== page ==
More than two-thirds of patients who were treated with stents for unprotected left main coronary artery disease were alive 10 years later, and patients who received drug-eluting stents had significantly fewer adverse events than did those who had bare metal stents, on the basis of data from 252 adults.
“Unprotected left main coronary artery disease (ULMCA) occurs in 3%-5% of coronary artery disease patients and is the subject of intense investigation,” wrote Dr. Pawel E. Buszman of the Medical University of Silesia in Katowice, Poland.
Current guidelines recommend that patients with ULMCA be revascularized with coronary artery bypass surgery. To evaluate the outcomes of stenting in this subset of patients, Dr. Buszman and his colleagues reviewed data from patients who underwent percutaneous coronary intervention to treat left main artery stenosis between January 1997 and March 2008. PCI was performed in these patients rather than surgery because of anatomical suitability, high surgical risk, or patient preference. The average age of the patients was 69 years (J. Am. Coll. Cardiol. 2009 Aug. 19 [doi:10.1016/j.jacc.2009.07.007
A total of 158 patients received bare metal stents (BMS) and 94 received drug-eluting stents (DES). Overall, angiographic success was achieved in 98% of the patients.
Angiographic success was defined as less than 30% residual stenosis of the left main artery, a minimal lumen diameter of at least 3 mm, a thrombolysis in myocardial infarction flow grade of 3, and no dissection.
During a short-term follow-up period of 30 days, major adverse cardiovascular and cerebral events (MACCE) occurred in 12 patients (5%) and 4 patients died (2%).
The long-term follow-up period ranged from 1 to 11 years, with an average follow-up period of 3.8 years. Based on a Kaplan-Meier analysis, the 5-year and 10-year survival rates were 78% and 69%, respectively.
During long-term follow-up, MACCE occurred in 64 patients (25%), including 25 MIs, 21 target lesion revascularizations, and 3 strokes. Of the 35 patients who died (14%), 28 were considered cardiac deaths. “There was significantly better long-term survival in patients with isolated left main coronary artery disease (LM) or LM with 1- and 2-vessel disease when compared with LM with 3-vessel disease,” the researchers said.
The patients in the DES group were significantly more likely to have a higher surgical risk and a higher incidence of left main artery stenosis than were the patients in the BMS group. But the unadjusted occurrence of major adverse cardiovascular and cerebral events was significantly lower in the DES group compared with the BMS group (15% vs. 26%), the researchers noted. “Further propensity score matching and data adjustment confirmed and strengthened those findings,” they said.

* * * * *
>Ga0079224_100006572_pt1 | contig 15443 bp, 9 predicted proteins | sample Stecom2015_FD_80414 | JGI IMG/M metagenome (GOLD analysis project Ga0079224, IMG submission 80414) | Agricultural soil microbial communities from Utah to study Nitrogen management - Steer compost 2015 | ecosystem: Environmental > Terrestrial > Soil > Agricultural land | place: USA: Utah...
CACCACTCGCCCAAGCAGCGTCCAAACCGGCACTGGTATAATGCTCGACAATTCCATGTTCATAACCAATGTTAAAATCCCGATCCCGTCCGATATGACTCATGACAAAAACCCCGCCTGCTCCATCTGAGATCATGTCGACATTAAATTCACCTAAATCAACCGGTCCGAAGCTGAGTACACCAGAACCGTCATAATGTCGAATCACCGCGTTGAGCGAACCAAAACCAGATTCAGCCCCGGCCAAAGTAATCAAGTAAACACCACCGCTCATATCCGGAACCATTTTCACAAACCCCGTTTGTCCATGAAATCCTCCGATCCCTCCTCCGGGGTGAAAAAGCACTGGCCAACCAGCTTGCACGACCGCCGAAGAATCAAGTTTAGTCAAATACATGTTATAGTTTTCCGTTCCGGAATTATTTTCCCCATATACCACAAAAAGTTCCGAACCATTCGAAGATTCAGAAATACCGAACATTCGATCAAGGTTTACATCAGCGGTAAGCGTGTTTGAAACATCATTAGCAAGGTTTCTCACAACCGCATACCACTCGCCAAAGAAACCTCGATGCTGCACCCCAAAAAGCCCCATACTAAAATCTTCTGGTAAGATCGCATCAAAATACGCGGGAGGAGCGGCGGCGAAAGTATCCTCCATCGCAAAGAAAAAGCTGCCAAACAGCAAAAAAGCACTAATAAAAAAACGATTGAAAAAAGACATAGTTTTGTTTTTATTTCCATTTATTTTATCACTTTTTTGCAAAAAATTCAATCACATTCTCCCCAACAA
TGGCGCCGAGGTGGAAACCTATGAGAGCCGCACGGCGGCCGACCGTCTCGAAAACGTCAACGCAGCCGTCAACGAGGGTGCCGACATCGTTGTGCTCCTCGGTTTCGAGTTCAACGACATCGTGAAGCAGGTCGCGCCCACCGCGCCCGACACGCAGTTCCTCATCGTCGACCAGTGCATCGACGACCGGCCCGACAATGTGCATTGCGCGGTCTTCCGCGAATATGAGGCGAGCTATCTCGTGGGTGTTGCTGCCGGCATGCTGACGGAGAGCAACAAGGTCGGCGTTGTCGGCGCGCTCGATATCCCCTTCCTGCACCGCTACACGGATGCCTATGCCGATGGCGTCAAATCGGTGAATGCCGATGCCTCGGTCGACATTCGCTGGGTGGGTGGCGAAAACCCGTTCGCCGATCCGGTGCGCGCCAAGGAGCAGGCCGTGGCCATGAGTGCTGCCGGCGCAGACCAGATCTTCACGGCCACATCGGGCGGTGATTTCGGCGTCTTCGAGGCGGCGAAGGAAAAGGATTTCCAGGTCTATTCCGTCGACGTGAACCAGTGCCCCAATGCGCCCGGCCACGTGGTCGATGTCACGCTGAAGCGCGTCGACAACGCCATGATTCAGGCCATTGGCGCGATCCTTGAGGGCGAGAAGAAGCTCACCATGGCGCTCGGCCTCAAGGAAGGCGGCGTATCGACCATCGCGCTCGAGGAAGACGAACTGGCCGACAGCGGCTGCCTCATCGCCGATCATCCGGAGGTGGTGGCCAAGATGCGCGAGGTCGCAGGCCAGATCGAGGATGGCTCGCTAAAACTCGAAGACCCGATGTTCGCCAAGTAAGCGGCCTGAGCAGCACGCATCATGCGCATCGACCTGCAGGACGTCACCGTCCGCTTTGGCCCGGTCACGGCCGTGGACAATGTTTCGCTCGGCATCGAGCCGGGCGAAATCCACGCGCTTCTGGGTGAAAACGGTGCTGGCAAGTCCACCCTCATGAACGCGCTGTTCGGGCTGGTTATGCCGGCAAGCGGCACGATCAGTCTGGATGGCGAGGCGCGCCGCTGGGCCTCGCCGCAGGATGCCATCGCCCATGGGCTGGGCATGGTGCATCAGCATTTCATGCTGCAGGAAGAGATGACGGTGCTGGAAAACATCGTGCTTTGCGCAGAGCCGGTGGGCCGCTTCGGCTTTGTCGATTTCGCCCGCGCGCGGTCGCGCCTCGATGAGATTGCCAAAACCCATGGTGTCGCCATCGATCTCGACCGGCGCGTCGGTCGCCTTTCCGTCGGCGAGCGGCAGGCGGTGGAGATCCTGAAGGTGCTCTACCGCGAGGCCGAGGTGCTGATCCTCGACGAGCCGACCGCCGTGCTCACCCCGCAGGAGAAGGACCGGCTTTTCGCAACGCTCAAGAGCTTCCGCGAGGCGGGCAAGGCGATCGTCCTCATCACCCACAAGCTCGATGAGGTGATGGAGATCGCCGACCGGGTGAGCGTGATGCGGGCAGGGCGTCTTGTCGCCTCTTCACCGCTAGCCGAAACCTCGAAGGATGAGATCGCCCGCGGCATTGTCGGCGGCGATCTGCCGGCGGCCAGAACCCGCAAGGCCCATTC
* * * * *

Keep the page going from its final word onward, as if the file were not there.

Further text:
There were no significant differences between the stent groups in terms of death, myocardial infarction, stroke, or target lesion revascularizations.
The study was limited by the low rate of angiographic follow-up and an inconsistent use of intravascular ultrasound to evaluate the result of the stenting, the authors wrote.
But the favorable feasibility and outcome results supported data from previous studies, the researchers said. In contrast to previous studies, there was no significant difference in survival or major adverse event rates in patients with distal left main coronary artery compared with the proximal/medial left main coronary artery.
The findings are the first prospective data on long-term results of left main coronary artery stenting, using patients in the Left Main Coronary Artery Stenting (LE MANS) registry. The high procedural success rate and low rates of periprocedural mortality (1.3%) and major adverse events suggest that the stents are safe and feasible for ULMCA, the researchers noted. “Based upon the mounting evidence, there can be little dispute at this juncture that PCI can be offered as a safe alternative to CABG for a significant number of patients with left main disease, particularly nondiabetics without extensive concomitant artery disease,” Dr. Jeffrey Moses of Columbia University, New York, and his colleagues wrote in an accompanying editorial (doi:10.1016/j.jacc.2009.07.016
Neither Dr. Buszman nor Dr. Moses disclosed financial conflicts of interest. Previously, Dr. Moses disclosed that he was on the speakers bureau for and received honoraria from Cordis, Johnson & Johnson, Boston Scientific, and Sanofi, and was an adviser to Cordis and Johnson & Johnson. Dr. Buszman previously disclosed that he had no financial conflicts of interest.